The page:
The OTC Sleep Aid Industry Takes a Plunge Thanks to Cannabis


Sleeping pill on nightstand next to a glass of water. White tablet on table and bed in bedroom.

A new study from the University of New Mexico and California State Polytechnic University suggests the over-the-counter sleep aid industry has been declining since the invasion of cannabis dispensaries. Cannabis is used for many reasons. Some use it to treat their anxiety, while others use it to work up an appetite. There’s a lot of ways people use cannabis to their advantage. Unfortunately, not everyone has benefitted from this plant.

Study Reveals Steep Decline For OTC Sleep Aid Industry

The two schools took Colorado into observation, specifically when they first legalized cannabis on January 1, 2014. The study began in December 2013 and lasted a full 12 months. Additionally, the universities used monthly data from Colorado’s Department of Revenue to observe sales figures from dispensaries throughout the state. According to the data, the one month where cannabis was still illegal, the market shares for sleeping aides remained consistent. However, the moment cannabis hit the market the OTC sleep aid industry started to decline, steadily. The market share of the sleep aid industry fell by 236 percent when a dispensary opened. Often this decline would only worsen as more and more dispensaries surfaced. 

“Our results show that the market share growth for sleep aids shrank with the entry of recreational cannabis dispensaries by more than 200% relative to the mean market share growth in our sample, and the strength of the association increased with each subsequent dispensary,” according to the report, which was published in December’s Complementary Therapies in Medicine. “In particular, cannabis appears to compete favorably with OTC sleep aids, especially those containing diphenhydramine and doxylamine, which constitute 87.4% of the market for OTC sleep aids.”

The Implications

There is no clear evidence to prove cannabis can help alleviate those who experience insomnia. It’s not even a qualifying condition in any state with a medical cannabis program. Some states, such as California, use loose diction to get around this, such as treating sleeplessness. According to the American Academy of Sleep Medicine, approximately 30 percent of adults have symptoms of insomnia. This information could finally be enough to include this condition in the state’s medical cannabis program. This isn’t what the authors are focused on though.

“From a public health perspective, the possible widespread use of cannabis for less severe medical conditions both highlights its therapeutic potential and raises concerns regarding the risk-benefit tradeoffs of substituting a substance associated with abuse and dependence for relatively ineffective OTC medications with typically low levels of abuse potential,” said co-author Sarah Stith, a microeconomist from the University of New Mexico. “From an economic or business perspective, regardless of the underlying mechanism, our documentation of changing purchase behaviors has implications for multimillion-dollar US markets with OTC sleep aids is likely just one example,”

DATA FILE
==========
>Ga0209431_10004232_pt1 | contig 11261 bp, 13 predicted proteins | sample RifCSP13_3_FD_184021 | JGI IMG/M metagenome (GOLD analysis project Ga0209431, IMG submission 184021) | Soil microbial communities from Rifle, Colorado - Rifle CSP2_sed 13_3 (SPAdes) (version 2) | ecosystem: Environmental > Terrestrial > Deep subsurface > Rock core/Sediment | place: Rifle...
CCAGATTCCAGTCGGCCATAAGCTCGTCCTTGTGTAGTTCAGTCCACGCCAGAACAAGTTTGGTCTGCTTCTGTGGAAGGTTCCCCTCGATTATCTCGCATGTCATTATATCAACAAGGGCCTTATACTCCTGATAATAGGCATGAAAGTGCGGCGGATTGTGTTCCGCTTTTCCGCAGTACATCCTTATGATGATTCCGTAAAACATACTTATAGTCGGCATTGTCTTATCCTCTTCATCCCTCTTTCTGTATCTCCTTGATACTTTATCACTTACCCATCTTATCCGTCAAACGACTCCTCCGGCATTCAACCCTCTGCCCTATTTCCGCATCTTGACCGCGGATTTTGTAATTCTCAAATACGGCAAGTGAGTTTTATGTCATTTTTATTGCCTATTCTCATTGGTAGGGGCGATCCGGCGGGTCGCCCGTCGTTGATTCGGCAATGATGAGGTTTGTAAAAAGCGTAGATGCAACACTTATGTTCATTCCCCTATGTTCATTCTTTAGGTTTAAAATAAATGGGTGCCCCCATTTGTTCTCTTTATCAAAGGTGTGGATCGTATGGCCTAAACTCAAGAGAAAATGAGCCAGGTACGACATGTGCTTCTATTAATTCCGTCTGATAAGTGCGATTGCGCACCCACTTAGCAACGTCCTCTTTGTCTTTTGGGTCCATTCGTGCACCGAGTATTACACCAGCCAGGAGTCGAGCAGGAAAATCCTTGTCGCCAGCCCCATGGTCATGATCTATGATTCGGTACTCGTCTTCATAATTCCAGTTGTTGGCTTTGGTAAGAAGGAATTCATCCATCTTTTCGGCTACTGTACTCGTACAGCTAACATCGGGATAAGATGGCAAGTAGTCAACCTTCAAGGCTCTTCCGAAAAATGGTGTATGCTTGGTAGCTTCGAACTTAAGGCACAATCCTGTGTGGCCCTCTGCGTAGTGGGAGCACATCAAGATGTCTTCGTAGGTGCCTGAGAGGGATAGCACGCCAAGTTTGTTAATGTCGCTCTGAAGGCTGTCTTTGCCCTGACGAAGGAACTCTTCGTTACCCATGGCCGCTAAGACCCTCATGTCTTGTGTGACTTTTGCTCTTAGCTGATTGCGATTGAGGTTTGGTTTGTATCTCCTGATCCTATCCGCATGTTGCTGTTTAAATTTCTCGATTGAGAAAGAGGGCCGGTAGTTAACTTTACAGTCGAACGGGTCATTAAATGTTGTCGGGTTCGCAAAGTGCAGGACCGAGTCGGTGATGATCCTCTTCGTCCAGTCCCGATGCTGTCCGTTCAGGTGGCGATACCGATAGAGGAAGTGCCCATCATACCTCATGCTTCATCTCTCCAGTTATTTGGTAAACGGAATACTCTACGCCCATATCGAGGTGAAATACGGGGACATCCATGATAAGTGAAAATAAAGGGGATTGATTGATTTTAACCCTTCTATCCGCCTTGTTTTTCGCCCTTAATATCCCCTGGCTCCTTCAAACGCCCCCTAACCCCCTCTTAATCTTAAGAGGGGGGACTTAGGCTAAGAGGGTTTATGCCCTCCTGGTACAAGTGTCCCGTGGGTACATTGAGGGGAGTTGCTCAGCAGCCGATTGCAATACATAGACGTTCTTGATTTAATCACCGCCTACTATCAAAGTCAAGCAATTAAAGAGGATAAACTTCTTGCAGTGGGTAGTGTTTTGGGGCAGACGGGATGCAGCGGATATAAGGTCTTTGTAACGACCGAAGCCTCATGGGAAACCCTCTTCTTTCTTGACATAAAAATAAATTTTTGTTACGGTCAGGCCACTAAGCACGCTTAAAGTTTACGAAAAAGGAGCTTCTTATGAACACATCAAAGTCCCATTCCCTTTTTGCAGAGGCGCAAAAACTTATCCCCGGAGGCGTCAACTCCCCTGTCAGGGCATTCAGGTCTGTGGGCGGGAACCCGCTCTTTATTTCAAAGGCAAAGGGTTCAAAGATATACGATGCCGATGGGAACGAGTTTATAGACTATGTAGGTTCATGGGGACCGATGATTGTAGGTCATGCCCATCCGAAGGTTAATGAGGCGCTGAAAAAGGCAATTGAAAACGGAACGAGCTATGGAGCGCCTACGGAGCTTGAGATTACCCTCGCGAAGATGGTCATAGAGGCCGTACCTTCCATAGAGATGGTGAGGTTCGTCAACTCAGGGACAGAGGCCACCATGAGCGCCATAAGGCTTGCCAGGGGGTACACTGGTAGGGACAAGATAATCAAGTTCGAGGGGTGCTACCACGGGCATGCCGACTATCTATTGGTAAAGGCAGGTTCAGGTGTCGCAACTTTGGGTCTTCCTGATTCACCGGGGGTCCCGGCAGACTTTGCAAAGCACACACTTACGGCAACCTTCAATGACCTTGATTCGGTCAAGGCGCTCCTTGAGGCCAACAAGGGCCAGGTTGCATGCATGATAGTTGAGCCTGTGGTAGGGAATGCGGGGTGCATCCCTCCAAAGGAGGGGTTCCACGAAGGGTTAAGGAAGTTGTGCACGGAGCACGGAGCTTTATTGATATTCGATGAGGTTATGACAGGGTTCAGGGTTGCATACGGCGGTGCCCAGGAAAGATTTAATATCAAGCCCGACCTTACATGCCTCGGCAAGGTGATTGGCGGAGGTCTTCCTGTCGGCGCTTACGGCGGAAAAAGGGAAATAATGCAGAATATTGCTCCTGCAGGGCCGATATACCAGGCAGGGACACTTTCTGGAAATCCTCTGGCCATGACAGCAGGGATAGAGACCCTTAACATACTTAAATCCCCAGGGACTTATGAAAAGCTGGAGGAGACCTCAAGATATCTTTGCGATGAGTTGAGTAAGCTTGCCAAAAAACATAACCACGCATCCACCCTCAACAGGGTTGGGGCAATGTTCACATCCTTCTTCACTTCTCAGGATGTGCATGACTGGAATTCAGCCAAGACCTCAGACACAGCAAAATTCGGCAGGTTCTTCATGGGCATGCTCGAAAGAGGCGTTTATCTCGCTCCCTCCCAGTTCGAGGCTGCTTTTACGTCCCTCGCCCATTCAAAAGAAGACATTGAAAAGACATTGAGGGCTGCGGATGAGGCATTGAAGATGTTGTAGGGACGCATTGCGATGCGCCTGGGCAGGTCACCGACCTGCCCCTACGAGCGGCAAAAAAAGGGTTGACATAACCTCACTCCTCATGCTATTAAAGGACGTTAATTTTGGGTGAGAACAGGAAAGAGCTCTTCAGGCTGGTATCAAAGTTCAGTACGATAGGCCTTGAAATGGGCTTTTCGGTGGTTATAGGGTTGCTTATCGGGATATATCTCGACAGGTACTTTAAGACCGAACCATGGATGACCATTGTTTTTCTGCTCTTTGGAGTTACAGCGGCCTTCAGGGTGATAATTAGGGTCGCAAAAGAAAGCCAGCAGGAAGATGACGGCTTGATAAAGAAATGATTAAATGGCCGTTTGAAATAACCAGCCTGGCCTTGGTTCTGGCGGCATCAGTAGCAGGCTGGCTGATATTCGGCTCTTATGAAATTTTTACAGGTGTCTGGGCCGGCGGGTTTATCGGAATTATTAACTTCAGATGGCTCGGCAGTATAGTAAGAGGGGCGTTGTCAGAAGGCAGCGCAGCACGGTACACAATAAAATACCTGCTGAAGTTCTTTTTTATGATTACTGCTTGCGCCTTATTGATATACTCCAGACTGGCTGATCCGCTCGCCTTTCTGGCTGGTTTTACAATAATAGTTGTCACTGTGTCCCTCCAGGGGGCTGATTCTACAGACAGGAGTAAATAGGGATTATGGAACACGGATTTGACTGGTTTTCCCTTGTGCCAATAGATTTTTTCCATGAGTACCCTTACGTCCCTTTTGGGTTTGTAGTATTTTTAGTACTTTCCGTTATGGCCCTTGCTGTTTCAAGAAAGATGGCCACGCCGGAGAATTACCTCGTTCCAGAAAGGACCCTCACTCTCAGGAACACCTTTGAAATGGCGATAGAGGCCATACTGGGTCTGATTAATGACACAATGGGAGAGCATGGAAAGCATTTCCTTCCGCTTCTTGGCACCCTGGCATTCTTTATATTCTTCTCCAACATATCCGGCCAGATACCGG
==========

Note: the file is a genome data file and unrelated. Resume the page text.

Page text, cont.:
Cannabis Exposes Gray Areas of Sleep Aid Industry

The Sleep Aid industry is a $41 billion market, but cannabis has been able to expose their gray area. Not everyone who purchases over the counter sleep medication is experiencing insomnia. The fact of the matter is a handful of those patients were only experiencing moderate insomnia or restlessness. These people have been persuaded enough by legal dispensaries to trade the medicine for a new alternative. Now, 33 states and the District of Columbia all have the option of medical cannabis to treat restlessness. For many people, this option is better because of the lack of weird side-effects that often come from OTC sleep aids. Also, cannabis is just a more enjoyable experience that could relieve other conditions.

The OTC sleep industry will continue to decline as more states legalize cannabis, but they will never go under. No matter how big the cannabis industry gets, there will always be people with insomnia who don’t see cannabis as a viable option for their lifestyle. Nonetheless, those with insomnia can hopefully rest easy knowing they have multiple options for treatment.


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Joey Reams

Joey Reams is a freelance journalist who studied at San Francisco State University. He specializes in writing about music, business, travel, culture, and cannabis. You can find him at concerts, rock climbing or finding the next best place to eat.

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